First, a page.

“When did you know you wanted to be a boy?” I haven’t been keeping careful track; but, I’m quite certain that this question is in the top two most asked by people who have heard about my transition and feel the need to ask questions. What I couldn’t do if I’d thought to collect a dollar for every time someone asked me some form of that question! Not so strangely to me, I’d never asked myself that question. You see…it wasn’t so much that I wanted to be a boy; rather it was that I knew I was a boy. To some males born in a female’s body, I suppose this can be an important distinction. I am one of those people.
I was two years old when first I knew that I was really a boy. It was 1966. Girls were gifted Barbies and tea party sets while little boys played with G.I. Joe and dressed in cowboy outfits – complete with fake leather fringed vests and guns with holsters. Girls wore bright yellow dresses and tights and boys donned jeans topped off with t-shirts. I was far too young for any autonomy when it came to shopping, but I knew what I wanted and more importantly what I didn’t want. It was short hair for me – no pony tails or braids. I preferred canvas tennis shoes over shiny black buckled shoes, and there wasn’t a dress made that could make me smile enough to pull it over my head. Despite all attempts to steer me into the female fashions of the decades of my childhood, the last time I ever so reluctantly wore a dress was in 1974.
Living on a small farm in rural Iowa made it challenging for me to be anything more than a tomboy. So a tomboy I was. You see…it was always clear to me. I was a boy. I was supposed to be a boy. Clearly, a mistake had been made and despite all appearances, accepted behaviors, and expectations to act accordingly; at a very early age I knew that the girl body I got stuck with wasn’t right. I don’t recall making a clear choice to ignore that everyone else saw me as female, but I do remember making every effort to prove that there was nothing I couldn’t do. I would be and could be every bit of the boy I knew I was – even if it was never obvious to the others. So, I dressed the part and played the part. Until I couldn’t.
Full disclosure – I’m a 54 year-old trans man who had top surgery this past August. I’m also still in vocal therapy to strengthen my voice after an even more recent thyroplasty surgery to drop my vocal pitch as part of my transition. But this isn’t how I thought things would go.
I had a plan.
As we’ve been conditioned to know with pretty much everything, one must find a jumping off place – one must make a plan. As with many things, I don’t always go about things the same way that others might. Often there is a natural progression or a set of steps that, for whatever reason and by whatever means, have become the expected. While, I recognize process and respect others’ propensity for sticking to the norm, that hasn’t always worked for me. This was never more obvious than when I decided to transition and had formulated my plan.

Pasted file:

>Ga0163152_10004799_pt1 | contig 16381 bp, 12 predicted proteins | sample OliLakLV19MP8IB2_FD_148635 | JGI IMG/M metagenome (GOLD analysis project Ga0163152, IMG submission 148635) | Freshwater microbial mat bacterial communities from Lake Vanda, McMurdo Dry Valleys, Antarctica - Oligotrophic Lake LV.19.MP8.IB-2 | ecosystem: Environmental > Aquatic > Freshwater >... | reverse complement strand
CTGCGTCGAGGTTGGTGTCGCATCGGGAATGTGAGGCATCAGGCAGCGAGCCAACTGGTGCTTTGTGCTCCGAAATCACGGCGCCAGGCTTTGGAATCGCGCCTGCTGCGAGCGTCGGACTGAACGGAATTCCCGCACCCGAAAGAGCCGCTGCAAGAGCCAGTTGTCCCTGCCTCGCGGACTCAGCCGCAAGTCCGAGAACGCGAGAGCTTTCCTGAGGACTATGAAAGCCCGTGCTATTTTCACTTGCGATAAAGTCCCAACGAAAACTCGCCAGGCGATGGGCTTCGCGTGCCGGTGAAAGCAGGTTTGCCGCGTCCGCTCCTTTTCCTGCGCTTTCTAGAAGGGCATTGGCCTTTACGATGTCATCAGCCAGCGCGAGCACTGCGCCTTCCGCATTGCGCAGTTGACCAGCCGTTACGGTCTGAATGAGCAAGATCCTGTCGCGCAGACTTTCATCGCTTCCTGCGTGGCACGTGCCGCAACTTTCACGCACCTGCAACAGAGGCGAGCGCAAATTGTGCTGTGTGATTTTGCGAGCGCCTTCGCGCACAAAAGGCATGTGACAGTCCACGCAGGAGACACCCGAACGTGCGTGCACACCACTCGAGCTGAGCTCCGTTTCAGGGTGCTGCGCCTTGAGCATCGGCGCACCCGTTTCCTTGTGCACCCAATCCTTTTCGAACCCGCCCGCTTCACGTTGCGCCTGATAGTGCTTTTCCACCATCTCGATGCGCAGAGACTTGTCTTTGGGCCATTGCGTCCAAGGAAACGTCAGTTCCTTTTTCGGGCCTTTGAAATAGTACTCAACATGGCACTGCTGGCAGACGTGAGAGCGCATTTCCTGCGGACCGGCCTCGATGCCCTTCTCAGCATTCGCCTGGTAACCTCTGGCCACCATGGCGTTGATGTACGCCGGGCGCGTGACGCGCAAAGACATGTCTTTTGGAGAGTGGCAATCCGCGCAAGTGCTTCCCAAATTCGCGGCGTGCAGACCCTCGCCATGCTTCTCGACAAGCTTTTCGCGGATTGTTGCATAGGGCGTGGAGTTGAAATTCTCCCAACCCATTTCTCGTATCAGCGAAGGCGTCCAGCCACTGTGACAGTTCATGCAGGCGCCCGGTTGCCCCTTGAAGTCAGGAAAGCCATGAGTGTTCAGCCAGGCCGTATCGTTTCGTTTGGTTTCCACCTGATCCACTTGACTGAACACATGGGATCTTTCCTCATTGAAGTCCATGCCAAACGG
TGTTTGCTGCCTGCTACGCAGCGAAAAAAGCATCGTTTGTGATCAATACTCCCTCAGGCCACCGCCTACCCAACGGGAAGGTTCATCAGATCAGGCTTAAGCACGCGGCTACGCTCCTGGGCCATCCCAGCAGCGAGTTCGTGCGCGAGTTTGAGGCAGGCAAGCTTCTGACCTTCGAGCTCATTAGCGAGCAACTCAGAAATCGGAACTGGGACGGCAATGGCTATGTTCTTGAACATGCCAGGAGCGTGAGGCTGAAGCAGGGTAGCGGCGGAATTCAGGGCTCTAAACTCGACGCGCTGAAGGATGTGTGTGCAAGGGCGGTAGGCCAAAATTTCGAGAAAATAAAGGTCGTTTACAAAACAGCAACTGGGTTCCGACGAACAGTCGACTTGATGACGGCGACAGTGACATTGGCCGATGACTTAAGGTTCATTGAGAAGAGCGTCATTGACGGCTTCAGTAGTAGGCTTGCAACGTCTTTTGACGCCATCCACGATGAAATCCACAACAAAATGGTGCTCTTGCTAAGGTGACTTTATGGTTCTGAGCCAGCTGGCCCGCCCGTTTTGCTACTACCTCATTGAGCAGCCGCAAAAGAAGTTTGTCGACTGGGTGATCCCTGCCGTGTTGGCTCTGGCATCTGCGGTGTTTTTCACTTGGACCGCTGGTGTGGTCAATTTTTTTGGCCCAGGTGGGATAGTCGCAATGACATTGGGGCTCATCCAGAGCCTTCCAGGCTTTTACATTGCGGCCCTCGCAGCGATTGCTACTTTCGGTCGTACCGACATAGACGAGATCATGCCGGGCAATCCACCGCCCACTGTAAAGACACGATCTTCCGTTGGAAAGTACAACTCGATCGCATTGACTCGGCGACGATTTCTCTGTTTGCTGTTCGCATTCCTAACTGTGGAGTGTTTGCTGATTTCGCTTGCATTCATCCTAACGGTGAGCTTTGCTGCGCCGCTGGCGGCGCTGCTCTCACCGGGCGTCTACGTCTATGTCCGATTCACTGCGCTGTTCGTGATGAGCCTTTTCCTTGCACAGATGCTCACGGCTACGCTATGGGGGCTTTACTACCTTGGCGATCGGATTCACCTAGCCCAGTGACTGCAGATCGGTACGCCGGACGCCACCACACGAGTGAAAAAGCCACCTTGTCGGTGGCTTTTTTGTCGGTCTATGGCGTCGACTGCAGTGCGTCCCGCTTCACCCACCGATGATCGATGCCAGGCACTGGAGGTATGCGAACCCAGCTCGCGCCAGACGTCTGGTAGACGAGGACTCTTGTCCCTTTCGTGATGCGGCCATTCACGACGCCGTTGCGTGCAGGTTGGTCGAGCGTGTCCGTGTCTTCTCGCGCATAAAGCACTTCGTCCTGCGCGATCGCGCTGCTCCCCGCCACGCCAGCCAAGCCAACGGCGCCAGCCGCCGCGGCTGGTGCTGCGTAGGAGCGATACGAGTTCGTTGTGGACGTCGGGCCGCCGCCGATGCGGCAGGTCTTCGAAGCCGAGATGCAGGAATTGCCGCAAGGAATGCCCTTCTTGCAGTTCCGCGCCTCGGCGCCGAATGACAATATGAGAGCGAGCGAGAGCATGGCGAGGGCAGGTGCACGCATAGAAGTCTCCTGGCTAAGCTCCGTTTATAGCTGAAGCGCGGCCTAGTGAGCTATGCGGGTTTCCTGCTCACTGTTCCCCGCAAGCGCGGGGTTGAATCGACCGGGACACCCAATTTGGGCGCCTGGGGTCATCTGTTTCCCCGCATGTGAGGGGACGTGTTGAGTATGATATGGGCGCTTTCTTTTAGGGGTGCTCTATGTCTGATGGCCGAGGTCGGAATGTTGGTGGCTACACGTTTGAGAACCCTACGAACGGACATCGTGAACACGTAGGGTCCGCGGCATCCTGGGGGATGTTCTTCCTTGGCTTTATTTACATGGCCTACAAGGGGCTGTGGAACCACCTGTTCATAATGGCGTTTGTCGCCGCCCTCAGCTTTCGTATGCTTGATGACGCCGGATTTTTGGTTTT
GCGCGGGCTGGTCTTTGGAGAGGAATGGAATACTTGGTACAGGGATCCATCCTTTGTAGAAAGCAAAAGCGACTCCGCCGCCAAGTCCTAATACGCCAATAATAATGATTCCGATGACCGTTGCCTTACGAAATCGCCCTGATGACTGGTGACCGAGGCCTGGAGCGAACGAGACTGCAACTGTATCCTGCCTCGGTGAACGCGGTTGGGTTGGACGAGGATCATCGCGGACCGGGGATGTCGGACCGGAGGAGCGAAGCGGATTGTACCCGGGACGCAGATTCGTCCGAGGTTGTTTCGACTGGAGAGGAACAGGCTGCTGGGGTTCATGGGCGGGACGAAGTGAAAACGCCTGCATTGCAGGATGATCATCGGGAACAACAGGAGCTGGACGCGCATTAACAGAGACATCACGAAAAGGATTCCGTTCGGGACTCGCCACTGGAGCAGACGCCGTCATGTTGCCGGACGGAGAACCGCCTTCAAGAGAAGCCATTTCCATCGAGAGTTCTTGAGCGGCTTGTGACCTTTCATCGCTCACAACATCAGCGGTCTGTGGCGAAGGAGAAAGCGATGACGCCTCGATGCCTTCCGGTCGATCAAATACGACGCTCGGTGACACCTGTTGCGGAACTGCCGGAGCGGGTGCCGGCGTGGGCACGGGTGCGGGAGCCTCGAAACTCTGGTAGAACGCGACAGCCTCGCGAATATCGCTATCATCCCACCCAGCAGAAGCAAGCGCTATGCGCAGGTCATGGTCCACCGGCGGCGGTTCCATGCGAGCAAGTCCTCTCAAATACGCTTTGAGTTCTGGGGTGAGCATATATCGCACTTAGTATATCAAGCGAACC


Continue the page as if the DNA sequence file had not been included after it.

Yes, I had a plan. It was well thought out and I knew exactly what I was doing – until I didn’t. Yes, that’s correct. Things did not go according to my set in stone, all according to schedule, this is what I want and you can’t tell me any differently, blueprint for transitioning. That is such an understatement. My path really did not go the way I thought it would.
We’ve all been told that no two people take the same journey when it comes to transitioning. From the day that I decided to take the first step, this could not have been any clearer.
And this is my jumping off place…
I will share with you the story that is my female to male transition. But, first let me introduce myself.
I’m an international mixed media artist, writer, musician, sometimes activist when it comes to LGBTQIA issues, and am frequently vocal about my political views; but I will shut down anyone that wants to talk religion. My name is Terry Willits and I grew up on a farm outside of Cedar Rapids, Iowa but now live in St. Louis, Missouri with my partner and 2 ½ Labrador Retrievers. I say half because one is half Beagle – and she is half the size of the others. There are also two cats, but they don’t want to get involved.
Bring me a cup of a good fresh, hot, black coffee and you will have my attention – at least for as long as it takes me to drink that cup dry. Truthfully, even though I’m pretty much a coffee snob, I’d even take a cup of not-so-great coffee. Give me a pot of coffee, a book, and my dogs on a rainy day and I’m set.
I have one of those “real” parent-approved adult jobs which has me on the road quite a bit – usually to places you’d never consider visiting. My favorites as a kid were my Etch-A-Sketch and Charlie Brown, and they still top my list. I like breakfast for supper, I say “pop” not “soda”, prefer cooking over open fire rather than charcoal, advocate for continued use of the Oxford comma, believe the sandwich is one of life’s greatest inventions, my favorite word – which I use indiscriminately and frequently – begins with the letter “F”, and wear cargo pants because then I’ll never run out of pockets. I have no known allergies to food or medication – this has come up surprisingly often lately. And you will never hear me say the word “ain’t” because I don’t accept it as a word despite its 1993 addition into the Merriam-Webster dictionary. That’s me in a nutshell – the walnut is my favorite nut, by the way. The more you know…right?
I am also author of www.thewritetrans.com. It’s where I blog about my transition and other stuff and I do hope you will check it out.
I especially hope that you will return here to www.planettransgender.com where I will be sharing with you as well. I welcome your feedback and input.
Hello…and it’s great to meet all of you! Top off your cup and let’s get started…